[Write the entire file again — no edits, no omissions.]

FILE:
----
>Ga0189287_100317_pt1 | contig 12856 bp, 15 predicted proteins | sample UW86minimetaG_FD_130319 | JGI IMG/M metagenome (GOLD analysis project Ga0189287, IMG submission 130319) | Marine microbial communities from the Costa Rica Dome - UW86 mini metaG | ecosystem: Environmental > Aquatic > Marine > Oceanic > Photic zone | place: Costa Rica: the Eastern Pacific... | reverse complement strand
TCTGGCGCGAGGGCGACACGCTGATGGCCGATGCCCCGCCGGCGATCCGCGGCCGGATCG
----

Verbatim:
>Ga0189287_100317_pt1 | contig 12856 bp, 15 predicted proteins | sample UW86minimetaG_FD_130319 | JGI IMG/M metagenome (GOLD analysis project Ga0189287, IMG submission 130319) | Marine microbial communities from the Costa Rica Dome - UW86 mini metaG | ecosystem: Environmental > Aquatic > Marine > Oceanic > Photic zone | place: Costa Rica: the Eastern Pacific... | reverse complement strand
TCTGGCGCGAGGGCGACACGCTGATGGCCGATGCCCCGCCGGCGATCCGCGGCCGGATCG